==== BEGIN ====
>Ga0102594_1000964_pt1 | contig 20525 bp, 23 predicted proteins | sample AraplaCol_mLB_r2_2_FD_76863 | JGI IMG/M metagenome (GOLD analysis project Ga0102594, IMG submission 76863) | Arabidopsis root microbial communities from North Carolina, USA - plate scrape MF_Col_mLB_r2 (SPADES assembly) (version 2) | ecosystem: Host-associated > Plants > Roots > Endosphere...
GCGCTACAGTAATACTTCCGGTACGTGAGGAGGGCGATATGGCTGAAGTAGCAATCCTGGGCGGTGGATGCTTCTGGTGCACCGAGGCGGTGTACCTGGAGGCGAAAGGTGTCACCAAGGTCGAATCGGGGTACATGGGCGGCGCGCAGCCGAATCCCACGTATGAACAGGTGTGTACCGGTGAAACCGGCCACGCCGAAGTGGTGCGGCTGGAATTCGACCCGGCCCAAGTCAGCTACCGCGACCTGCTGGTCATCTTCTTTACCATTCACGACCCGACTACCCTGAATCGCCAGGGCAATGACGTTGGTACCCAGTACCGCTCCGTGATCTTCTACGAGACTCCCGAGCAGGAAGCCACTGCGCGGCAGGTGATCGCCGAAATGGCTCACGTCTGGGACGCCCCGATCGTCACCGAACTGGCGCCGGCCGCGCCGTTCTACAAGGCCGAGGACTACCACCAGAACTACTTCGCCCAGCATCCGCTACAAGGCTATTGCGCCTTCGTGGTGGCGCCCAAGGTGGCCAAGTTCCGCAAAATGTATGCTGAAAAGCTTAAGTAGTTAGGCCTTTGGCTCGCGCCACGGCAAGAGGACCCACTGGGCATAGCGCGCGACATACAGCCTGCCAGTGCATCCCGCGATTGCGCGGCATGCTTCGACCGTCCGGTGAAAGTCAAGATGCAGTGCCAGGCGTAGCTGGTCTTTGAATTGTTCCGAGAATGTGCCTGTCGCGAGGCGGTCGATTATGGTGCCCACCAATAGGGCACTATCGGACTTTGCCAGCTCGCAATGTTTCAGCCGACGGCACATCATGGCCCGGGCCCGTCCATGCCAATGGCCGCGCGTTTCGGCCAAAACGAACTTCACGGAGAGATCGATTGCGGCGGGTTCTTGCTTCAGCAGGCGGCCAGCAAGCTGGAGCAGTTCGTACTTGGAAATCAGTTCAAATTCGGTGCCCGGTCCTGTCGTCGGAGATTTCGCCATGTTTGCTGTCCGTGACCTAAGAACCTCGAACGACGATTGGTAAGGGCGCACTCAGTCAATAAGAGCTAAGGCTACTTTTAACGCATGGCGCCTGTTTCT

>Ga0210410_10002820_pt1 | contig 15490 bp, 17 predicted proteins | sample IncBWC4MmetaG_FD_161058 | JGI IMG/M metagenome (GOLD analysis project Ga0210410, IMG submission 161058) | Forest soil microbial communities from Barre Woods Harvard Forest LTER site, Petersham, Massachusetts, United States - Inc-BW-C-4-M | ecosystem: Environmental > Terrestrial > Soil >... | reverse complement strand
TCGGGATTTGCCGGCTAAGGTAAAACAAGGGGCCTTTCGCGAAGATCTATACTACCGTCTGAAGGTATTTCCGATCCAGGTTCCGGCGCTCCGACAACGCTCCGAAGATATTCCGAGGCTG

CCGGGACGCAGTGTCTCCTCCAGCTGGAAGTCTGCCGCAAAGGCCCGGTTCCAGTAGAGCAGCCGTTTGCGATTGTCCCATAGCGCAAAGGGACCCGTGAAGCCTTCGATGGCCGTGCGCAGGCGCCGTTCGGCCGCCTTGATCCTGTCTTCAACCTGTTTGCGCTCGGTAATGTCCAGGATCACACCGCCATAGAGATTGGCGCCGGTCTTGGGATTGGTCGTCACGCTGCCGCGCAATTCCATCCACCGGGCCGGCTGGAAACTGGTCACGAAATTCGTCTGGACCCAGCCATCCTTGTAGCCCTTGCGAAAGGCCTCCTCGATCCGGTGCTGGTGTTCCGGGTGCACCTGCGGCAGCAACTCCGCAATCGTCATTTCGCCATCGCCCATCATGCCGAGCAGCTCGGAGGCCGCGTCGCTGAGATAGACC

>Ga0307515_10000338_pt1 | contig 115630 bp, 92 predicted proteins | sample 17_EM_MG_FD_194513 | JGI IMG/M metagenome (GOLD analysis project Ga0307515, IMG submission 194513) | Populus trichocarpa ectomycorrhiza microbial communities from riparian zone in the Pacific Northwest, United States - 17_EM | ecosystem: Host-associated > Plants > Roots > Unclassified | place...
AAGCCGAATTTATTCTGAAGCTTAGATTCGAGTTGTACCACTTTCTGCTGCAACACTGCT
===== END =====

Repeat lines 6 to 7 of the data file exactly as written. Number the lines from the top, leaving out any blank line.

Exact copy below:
>Ga0307515_10000338_pt1 | contig 115630 bp, 92 predicted proteins | sample 17_EM_MG_FD_194513 | JGI IMG/M metagenome (GOLD analysis project Ga0307515, IMG submission 194513) | Populus trichocarpa ectomycorrhiza microbial communities from riparian zone in the Pacific Northwest, United States - 17_EM | ecosystem: Host-associated > Plants > Roots > Unclassified | place...
AAGCCGAATTTATTCTGAAGCTTAGATTCGAGTTGTACCACTTTCTGCTGCAACACTGCT